It follows that since the "Reimbursement and Trust Agreement" is invalid as a partial assignment of respondent's cause of action for personal injuries, she was not required to sign the proferred "Auto-Rite Medical Expense Statement and Agreement" which substantially follows the policy provision. The refusal to sign the proferred document thus did not constitute a material breach of the terms of the policy as contended by Aetna in its Point II.

Both parties contend that the other split their causes of action. As to Aetna, respondent claims that the policy and "trust agreement" attempted to sever her claim for medical expenses and assign the right to recover therefor to Atena. It is unnecessary to pursue respondent's claim further because of the above holding that the purported "trust agreement" amounts to a partial assignment of a claim for personal injuries which is not permitted in this state. Aetna's contention that respondent split her claim for damages into two causes of action, one for her injuries and one for her medical expenses, is answered by the general rule stated in 1 C.J.S. Actions § 102, p. 1312, "The rule against splitting a cause of action applies only where the several actions are between the same parties." See also Lee v. Guettler, Mo., 391 S.W.2d 311, 313[4-6] (1965), quoting C.J.S., and "Restatement of Judgments, Comment b, Sec. 62, saying that the rule it states against splitting `presupposes a claim and judgment of a single plaintiff against a single defendant.'" Here respondent's original claim was not only against a person different than Aetna, but also it was in tort as distinguished from the present contract claim asserted against Aetna.

Aetna says that respondent may not recover her medical expenses because she received payments thereon from the Medicare *814 Insurance Plan, and Exclusion (n) of the policy precludes her right of recovery. That exclusion is: "This policy does not apply: * * * Under the Medical Expense Coverage, (n) to that amount of any medical expense which is paid or payable to or on behalf of the injured person under the provisions of any * * * (2) individual, blanket or group accident, disability or hospitalization insurance, (3) medical, surgical, hospital or funeral service, benefit or reimbursement plan * * *." It is stipulated: "9. That payments have been made on behalf of plaintiff for a portion of the cost of her medical care under the Medicare insurance plan." No amount is specified.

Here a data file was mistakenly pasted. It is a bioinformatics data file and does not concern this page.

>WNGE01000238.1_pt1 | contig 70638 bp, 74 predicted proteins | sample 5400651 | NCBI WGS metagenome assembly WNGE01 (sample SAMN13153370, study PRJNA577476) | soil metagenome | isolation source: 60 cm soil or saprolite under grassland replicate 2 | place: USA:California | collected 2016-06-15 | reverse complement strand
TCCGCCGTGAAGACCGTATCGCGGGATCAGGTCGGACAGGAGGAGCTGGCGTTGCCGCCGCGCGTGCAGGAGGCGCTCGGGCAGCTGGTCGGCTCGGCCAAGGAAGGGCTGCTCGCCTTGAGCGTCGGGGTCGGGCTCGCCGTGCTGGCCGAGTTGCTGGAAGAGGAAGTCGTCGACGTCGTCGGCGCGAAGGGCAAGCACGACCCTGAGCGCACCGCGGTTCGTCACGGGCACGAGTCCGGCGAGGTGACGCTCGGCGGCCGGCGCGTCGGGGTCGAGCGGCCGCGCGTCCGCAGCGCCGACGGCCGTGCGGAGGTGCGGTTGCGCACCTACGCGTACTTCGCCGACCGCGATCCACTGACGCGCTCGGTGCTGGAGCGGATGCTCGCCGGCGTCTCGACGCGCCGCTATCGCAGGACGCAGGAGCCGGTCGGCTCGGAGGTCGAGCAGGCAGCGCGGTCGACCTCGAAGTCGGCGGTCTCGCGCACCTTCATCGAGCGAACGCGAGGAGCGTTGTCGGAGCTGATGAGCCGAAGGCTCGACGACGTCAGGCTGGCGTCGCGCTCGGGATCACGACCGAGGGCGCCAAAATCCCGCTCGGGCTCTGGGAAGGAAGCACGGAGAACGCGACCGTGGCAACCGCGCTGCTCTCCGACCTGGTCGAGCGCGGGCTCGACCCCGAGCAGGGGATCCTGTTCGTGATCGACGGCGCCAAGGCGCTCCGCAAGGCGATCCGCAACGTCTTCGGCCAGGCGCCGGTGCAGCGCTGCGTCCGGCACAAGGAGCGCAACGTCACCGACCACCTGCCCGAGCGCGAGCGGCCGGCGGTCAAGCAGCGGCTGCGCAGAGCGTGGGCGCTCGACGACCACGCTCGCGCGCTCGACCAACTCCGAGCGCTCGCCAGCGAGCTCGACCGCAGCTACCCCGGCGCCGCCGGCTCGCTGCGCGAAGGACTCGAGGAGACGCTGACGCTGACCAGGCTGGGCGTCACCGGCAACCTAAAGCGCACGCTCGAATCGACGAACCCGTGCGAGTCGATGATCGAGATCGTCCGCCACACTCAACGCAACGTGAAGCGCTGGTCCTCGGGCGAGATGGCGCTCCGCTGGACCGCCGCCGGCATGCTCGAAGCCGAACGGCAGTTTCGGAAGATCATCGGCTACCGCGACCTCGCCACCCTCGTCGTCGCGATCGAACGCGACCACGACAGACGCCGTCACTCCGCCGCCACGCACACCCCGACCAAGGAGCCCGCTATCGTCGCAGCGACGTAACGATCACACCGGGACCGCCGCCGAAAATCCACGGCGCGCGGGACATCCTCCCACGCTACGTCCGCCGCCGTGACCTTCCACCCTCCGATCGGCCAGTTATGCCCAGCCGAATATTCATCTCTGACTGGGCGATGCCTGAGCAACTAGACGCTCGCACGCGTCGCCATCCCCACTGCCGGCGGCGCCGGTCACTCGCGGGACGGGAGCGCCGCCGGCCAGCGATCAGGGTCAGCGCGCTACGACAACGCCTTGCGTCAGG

Apparently, and according to the article, 28 Insurance Counsel Journal 276, clauses such as those of exclusion (n) had their inception into insurance contracts after 1959 at the ingenious instance of the National Bureau of Casualty Underwriters and the Mutual Casualty Insurance Rating Bureau. At page 279 of that article, it was said, "Both the Special and Package automobile policies exclude the amount of `any medical expense paid or payable to or on behalf of the injured person under the provisions of any (1) automobile or premises insurance affording benefits for medical expenses, (2) individual, blanket or group accident, disability or group accident, disability or hospitalization insurance, (3) medical or surgical reimbursement plan or (4) workmen's compensation or disability benefits law or any similar law.'" (Note that the foregoing quote is practically the same as exclusion (n) in the instant case.) The article goes on to say that the application of the exclusion should bring about a different result in situations such as that presented in Kopp v. Home Mut. Ins. Co., 6 Wis.2d 53, 94 N.W.2d 224, where the court allowed recovery under medical payments coverage where the claimant had Blue Cross benefits which already paid his hospital bill. Kopp had no provision such as exclusion (n), nor did the cases following its precedent, e.g. Masaki v. Columbia Casualty Company, 48 Haw. 136, 395 P.2d 927 (1964); Smith v. United Services Automobile Assn., 52 Wis.2d 672, 190 N.W.2d 873 (1971); Feit v. St. Paul Fire & Marine Insurance Co., 209 Cal. App. 2d Supp. 825, 27 Cal. Rptr. 870 (1962); State Farm Mutual Automobile Ins. Co. v. Fuller, 232 Ark. 329, 336 S.W.2d 60 (1960), and the like.